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Rudolf Virchow and the Recognition of Alveolar Echinococcosis, 1850s
  • Published Date:
    May 2007
  • Source:
    Emerg Infect Dis. 13(5):732-735.
  • Language:
    English
Filetype[PDF-1.30 MB]


Details:
  • Alternative Title:
    Emerg Infect Dis
  • Description:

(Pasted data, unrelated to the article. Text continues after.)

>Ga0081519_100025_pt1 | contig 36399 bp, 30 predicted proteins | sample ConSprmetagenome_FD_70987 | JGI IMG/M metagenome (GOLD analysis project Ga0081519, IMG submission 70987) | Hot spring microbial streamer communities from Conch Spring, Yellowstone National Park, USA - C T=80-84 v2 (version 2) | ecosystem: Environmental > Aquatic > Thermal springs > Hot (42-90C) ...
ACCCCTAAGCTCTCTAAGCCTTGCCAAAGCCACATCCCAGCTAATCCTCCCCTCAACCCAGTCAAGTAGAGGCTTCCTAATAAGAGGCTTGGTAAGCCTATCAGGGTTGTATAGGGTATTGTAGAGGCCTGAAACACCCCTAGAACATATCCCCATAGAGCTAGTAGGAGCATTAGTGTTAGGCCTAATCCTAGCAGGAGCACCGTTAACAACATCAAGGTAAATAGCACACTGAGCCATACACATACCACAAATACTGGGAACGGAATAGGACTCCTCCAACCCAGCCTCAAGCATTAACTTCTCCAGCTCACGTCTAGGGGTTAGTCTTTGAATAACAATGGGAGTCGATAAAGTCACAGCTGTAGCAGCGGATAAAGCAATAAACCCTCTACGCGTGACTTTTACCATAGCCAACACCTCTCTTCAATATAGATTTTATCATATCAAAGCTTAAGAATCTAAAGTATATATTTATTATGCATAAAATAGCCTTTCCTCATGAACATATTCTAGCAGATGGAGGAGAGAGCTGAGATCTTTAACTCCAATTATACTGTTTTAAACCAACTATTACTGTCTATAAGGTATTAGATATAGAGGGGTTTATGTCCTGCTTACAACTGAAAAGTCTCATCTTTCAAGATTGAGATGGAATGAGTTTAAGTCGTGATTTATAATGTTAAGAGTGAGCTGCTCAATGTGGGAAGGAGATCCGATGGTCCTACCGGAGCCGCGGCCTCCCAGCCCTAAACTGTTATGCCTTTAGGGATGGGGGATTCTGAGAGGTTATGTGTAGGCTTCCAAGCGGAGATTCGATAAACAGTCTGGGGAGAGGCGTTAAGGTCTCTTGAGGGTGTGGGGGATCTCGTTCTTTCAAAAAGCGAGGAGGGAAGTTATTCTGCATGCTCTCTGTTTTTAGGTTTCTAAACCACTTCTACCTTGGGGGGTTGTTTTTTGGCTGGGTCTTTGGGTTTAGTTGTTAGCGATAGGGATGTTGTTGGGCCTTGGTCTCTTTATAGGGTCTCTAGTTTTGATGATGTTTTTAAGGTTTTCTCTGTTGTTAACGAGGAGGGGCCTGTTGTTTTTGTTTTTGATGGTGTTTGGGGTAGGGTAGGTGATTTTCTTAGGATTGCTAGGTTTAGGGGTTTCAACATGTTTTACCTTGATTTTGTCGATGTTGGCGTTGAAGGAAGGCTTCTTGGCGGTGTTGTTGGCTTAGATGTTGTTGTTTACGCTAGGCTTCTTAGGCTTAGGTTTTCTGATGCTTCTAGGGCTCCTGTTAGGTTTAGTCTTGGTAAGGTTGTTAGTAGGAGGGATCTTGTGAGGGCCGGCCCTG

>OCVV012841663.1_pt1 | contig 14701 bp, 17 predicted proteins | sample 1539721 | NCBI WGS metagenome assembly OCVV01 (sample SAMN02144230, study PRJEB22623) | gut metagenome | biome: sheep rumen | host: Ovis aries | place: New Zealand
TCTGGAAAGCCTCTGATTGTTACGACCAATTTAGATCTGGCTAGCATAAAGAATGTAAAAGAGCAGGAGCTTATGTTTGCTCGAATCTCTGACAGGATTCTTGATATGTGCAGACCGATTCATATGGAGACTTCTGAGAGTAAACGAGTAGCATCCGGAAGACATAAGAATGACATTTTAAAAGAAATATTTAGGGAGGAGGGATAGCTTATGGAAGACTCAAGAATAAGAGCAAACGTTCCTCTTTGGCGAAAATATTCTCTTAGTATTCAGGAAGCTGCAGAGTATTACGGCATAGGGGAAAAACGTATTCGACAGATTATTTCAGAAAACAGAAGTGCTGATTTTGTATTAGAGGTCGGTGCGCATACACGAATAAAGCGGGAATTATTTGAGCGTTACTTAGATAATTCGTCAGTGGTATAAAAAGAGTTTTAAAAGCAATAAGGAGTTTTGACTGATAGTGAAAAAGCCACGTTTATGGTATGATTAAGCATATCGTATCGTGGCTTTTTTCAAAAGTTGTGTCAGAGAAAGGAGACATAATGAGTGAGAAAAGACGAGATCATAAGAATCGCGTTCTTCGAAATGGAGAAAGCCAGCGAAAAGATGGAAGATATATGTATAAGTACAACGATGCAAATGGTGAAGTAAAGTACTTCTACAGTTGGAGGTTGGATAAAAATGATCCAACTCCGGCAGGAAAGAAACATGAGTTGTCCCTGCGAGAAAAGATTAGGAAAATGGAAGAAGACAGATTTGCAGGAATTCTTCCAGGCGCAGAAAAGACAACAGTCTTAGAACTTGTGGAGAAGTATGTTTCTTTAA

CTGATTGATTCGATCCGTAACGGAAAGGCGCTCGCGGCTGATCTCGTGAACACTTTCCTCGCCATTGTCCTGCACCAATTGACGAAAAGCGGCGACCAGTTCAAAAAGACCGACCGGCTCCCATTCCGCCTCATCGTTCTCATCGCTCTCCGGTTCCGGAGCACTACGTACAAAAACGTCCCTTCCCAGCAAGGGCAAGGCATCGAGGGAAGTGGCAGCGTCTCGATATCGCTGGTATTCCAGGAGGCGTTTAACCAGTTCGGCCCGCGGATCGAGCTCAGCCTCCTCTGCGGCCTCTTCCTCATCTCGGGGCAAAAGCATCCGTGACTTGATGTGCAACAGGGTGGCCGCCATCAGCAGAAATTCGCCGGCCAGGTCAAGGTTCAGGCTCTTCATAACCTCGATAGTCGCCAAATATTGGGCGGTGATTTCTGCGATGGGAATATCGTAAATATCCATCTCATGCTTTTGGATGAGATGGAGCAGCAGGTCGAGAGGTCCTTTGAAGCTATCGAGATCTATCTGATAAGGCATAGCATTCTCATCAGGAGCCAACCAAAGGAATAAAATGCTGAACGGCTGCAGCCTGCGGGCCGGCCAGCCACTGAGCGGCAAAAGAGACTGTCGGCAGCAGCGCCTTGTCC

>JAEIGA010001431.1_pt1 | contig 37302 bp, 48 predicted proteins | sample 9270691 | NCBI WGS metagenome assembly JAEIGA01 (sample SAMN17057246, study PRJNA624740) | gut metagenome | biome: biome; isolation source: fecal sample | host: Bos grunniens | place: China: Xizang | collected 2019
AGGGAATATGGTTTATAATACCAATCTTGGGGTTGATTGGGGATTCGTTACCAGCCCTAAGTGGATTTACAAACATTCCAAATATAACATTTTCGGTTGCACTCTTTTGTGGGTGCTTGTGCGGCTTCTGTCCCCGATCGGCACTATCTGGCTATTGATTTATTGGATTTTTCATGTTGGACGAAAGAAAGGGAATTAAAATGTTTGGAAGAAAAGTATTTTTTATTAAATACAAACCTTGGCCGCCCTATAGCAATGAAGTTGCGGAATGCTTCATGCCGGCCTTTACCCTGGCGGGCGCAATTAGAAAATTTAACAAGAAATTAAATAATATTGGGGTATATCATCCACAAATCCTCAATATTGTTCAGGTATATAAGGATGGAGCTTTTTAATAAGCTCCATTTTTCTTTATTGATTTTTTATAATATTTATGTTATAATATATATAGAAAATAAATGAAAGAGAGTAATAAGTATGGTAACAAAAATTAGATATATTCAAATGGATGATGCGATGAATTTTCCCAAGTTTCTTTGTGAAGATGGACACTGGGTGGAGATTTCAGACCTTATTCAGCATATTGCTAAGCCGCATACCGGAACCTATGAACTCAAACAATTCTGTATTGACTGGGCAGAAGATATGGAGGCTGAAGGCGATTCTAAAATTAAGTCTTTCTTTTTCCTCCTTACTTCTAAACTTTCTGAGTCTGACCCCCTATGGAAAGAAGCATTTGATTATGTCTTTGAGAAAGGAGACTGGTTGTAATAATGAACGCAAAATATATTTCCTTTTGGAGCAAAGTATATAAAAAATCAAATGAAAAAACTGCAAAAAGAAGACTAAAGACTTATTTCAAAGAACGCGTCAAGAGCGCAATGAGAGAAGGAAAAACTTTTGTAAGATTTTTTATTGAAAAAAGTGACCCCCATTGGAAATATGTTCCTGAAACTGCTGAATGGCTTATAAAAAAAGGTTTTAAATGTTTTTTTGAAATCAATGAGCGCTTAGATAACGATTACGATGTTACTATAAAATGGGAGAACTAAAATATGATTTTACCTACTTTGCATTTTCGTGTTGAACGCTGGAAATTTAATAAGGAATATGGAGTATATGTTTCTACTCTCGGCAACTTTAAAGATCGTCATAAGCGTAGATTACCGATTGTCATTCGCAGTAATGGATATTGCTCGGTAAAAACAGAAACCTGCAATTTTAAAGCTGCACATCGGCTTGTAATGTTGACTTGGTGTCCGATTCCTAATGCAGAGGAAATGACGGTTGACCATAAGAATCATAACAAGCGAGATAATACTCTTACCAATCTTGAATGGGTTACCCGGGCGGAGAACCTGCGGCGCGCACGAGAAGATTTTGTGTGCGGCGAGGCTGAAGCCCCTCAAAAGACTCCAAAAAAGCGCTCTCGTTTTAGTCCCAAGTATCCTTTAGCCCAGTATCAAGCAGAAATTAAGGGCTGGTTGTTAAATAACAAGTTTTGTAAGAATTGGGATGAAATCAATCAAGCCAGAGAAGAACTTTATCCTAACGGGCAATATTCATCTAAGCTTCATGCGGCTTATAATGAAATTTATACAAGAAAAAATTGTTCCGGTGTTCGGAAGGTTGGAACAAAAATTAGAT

Alveolar echinococcosis, which is caused by the larval stage of the fox tapeworm Echinococcus multilocularis, is one of the most dangerous parasitic diseases. It is endemic in many parts of the Northern Hemisphere and an emerging health problem in the People's Republic of China. In Europe and North America, human cases are rare, but concomitant with an increase in the population of the final host, the red fox, an increase of human infections is expected. Rudolf Virchow, the father of the concept of cellular pathology, determined in the 1850s that an Echinococcus sp. was the causative agent of this enigmatic emerging disease. In his famous publication in 1855, he described the clinical course of the disease, its macroscopic aspects, and histopathologic findings in detail. He also identified the disease formerly known as alveolar colloid of the liver to be an infection with the larval stage of an Echinococcus sp.

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